The show featured The Bell Awards, which annually hands out honors for things like, “Menu Hack of the Year” and “Drive-Thru Ride of the Year.” This year, all-pro NFL wide receiver Davante Adams and content creator Davis Burleson hosted the presentation.

Company leaders then took the stage, including ceo Sean Tresvant, cmo Taylor Montgomery and global chief food innovation officer Liz Matthews, offering attendees and viewers a behind-the-scenes look at Taco Bell’s R&D process and announcing menu news and partnerships for this year, including the new Cheez-It Crunchwrap Supreme, and a Taco Bell x Salt & Straw collaboration on the always-crispy Ice Cream Chocolate Taco with the Portland-based ice cream company.

Amid this all, the livemaslive.com digital experience featured special offers and merch, buttons driving to Taco Bell app downloads, a live chat with branded emoji buttons, and an augmented reality photo booth for fans (all trackable activities for the marketing team). Afterward, TikTok blew up with green screen-effect clips and commentary.



What inspired the program, and what is ultimately Taco Bell’s real secret sauce, was the organization-wide belief in not just being an innovative brand in QSR, Prince explains, but in being one of the most innovative brands in the world. “Period,” he emphasizes.

“One of the reasons we have a lot of success is because we consistently look outside the category to find inspiration,” Prince says. “Obviously, the brands like Apple, entertainment companies, these big tech companies, they’re playing with a different playbook, and I think where we find inspiration is asking the question: Do we have permission to play in that same space? And when we think about our answer, it’s always: Yes, absolutely. But we have to do it in our own way.”

And they did. The team rewrote its own playbook for communications, and now has the benefit of “full storytelling” at the team’s fingertips to go deeper with executive or fan commentary instead of having to speak broadly about the brand’s plans throughout the year. In letting the cats out of the bag so early, the entire company is benefitting from early-access insights.


On a stage surrounded by Crunchwrap-inspired hexagonal rigging, Taco Bell executives offered an inside look on the brand’s R&D process and upcoming menu item drops.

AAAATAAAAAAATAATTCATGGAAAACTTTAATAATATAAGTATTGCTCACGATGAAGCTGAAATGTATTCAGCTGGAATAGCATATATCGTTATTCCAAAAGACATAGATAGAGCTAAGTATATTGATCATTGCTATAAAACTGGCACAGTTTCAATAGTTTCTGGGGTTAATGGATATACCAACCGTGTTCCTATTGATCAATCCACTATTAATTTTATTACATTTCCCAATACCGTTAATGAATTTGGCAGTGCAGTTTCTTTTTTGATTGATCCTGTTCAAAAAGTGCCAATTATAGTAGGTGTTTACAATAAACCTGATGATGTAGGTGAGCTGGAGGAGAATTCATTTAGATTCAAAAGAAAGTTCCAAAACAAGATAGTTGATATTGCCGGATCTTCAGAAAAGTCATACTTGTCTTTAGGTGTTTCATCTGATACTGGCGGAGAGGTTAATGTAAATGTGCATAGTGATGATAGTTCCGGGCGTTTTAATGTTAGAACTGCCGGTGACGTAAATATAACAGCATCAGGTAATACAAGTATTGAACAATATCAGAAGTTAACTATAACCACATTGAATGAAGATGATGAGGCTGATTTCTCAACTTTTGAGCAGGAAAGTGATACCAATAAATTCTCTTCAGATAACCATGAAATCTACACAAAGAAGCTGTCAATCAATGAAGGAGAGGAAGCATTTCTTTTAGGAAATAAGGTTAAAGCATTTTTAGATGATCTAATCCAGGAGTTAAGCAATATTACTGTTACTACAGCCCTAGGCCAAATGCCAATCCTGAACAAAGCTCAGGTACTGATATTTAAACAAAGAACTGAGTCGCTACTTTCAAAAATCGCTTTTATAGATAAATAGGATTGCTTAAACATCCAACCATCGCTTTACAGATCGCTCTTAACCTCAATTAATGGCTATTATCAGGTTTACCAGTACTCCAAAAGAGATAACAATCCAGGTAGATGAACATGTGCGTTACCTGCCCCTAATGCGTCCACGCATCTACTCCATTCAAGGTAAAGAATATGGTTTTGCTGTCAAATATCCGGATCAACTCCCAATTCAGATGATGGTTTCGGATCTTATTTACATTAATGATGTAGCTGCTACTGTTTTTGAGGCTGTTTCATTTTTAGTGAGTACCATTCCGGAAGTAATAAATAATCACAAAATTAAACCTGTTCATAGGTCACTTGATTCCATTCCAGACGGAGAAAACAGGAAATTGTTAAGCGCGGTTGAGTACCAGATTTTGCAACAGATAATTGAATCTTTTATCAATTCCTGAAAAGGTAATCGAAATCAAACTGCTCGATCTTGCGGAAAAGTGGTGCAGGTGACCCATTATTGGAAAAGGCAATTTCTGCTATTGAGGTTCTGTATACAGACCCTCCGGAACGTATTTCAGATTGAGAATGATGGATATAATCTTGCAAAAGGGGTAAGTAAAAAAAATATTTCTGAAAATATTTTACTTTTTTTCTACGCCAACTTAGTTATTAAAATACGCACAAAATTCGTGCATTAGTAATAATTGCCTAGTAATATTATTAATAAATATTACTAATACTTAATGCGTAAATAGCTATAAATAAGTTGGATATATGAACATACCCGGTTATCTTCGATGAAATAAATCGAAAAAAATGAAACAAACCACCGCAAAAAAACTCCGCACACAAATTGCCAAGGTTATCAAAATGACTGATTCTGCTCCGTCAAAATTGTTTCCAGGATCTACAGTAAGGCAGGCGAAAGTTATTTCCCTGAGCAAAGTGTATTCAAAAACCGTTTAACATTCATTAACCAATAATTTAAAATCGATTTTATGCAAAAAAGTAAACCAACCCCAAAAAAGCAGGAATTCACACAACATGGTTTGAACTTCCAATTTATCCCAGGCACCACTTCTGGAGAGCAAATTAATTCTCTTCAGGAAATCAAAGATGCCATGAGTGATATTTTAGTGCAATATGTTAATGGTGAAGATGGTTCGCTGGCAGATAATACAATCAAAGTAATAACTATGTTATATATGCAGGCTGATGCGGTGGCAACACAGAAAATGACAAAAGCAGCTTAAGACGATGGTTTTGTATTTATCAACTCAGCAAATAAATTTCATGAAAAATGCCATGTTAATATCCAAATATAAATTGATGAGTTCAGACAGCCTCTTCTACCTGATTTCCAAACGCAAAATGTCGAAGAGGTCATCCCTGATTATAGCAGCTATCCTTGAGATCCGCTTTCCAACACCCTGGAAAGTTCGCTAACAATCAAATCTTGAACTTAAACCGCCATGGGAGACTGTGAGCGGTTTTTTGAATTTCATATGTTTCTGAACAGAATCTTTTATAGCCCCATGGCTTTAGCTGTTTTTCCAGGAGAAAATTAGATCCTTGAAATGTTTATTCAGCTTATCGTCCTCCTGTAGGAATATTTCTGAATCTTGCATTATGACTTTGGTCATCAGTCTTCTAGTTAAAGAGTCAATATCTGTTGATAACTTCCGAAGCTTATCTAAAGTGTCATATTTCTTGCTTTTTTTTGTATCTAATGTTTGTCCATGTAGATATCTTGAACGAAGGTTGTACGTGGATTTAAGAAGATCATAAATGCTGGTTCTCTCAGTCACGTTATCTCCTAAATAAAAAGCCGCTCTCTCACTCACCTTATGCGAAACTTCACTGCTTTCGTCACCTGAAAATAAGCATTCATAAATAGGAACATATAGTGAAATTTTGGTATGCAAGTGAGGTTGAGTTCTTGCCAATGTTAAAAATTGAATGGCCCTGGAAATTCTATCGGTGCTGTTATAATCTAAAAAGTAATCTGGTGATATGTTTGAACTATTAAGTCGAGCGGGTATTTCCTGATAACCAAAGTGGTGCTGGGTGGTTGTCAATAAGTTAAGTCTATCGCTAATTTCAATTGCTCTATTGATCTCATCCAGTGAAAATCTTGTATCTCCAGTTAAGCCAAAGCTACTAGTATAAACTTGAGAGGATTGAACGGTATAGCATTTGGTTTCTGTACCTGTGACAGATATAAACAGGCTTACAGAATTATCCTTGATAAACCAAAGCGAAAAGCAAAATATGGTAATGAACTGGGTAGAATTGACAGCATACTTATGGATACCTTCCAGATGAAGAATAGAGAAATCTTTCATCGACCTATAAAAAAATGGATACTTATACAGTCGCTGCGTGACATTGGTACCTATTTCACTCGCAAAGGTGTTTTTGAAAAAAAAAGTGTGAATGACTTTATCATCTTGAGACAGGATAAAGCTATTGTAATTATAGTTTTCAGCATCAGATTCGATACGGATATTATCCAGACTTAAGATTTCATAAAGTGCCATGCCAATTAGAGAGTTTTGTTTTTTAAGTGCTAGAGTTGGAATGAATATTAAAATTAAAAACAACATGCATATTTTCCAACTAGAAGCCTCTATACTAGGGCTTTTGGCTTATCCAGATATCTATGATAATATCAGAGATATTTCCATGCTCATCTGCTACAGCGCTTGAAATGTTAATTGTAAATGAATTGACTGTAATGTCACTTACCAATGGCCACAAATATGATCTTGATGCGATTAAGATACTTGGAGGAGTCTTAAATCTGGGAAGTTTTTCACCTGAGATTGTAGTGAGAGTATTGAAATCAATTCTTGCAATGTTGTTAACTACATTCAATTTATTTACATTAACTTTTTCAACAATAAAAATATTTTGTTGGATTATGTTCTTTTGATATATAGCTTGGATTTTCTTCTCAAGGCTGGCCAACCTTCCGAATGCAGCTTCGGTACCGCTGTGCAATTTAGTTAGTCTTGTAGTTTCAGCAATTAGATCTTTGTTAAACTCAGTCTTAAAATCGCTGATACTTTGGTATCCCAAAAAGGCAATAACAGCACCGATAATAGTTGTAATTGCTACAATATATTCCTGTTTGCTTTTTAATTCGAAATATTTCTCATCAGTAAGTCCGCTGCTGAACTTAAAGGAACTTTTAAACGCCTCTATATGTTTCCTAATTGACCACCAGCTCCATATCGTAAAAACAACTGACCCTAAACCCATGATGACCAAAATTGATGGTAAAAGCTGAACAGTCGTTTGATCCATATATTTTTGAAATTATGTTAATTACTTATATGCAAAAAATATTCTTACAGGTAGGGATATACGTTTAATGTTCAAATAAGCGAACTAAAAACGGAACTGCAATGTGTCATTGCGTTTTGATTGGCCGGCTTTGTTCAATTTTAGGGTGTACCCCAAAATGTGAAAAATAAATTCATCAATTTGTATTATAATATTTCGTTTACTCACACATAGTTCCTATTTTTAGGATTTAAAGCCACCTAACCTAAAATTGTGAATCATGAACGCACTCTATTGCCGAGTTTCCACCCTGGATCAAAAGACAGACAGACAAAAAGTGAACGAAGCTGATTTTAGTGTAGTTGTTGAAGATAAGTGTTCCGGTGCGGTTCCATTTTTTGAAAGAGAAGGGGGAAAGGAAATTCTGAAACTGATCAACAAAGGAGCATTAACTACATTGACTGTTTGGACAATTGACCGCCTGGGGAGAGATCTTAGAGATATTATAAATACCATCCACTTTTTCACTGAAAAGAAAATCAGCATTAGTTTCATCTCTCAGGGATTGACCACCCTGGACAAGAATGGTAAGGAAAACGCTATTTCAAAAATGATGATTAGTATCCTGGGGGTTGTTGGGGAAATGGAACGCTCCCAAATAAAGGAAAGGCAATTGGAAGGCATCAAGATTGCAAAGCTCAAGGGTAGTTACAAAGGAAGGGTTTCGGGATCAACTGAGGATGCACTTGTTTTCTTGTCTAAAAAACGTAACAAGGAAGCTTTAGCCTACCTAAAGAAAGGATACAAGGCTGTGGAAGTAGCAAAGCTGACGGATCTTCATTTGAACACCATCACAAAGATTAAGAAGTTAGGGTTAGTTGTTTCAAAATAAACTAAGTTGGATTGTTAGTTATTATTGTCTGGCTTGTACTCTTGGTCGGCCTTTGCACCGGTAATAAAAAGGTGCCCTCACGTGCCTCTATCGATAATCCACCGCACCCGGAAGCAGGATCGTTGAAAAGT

“It’s been a big unlock for us on a lot of different things, not just the marketing, but from a food innovation standpoint,” Prince says. “We’ve been able to get great learnings and insights from consumers way earlier on in the process on products that we mentioned that we can use to help tinker and build and grow programs as we get closer to launch.”

The results look different, and good, too. On top of the event earning more than 7 billon media impressions (post-launch, alone), it earned more than 632 pieces of media coverage (immediately post-event), and raked in a half a million views on YouTube and a quarter million views on the custom microsite. The team is noting different patterns, too. “Different spikes happening at different times.”

But the most surprising and telling result has been the content created and driven by fans—the ultimate objective, of course. Prince calls it the brand’s first experiential event “of this magnitude” in the age of TikTok. And with consumer commentary in the “Whaaaaat,” “Nooooo” and “Oh my God,” range, and headlines like, “Taco Bell Decided to Host Its own E3 Out of Nowhere,” Silicon Valley better look out for some new competition. Because Taco Bell gobbled up all the buzz.


This story appeared in the Summer 2024 issue
Rachel Boucher
Posted by Rachel Boucher

Rachel joined Event Marketer in 2012 and today serves as the brand's head of content. Her travels covering the experiential marketing indust ry have ranged from CES in Las Vegas to Spring Break in Panama City Beach, Florida (hey, it's never too late)—and everywhere in between.
View all articles by Rachel Boucher →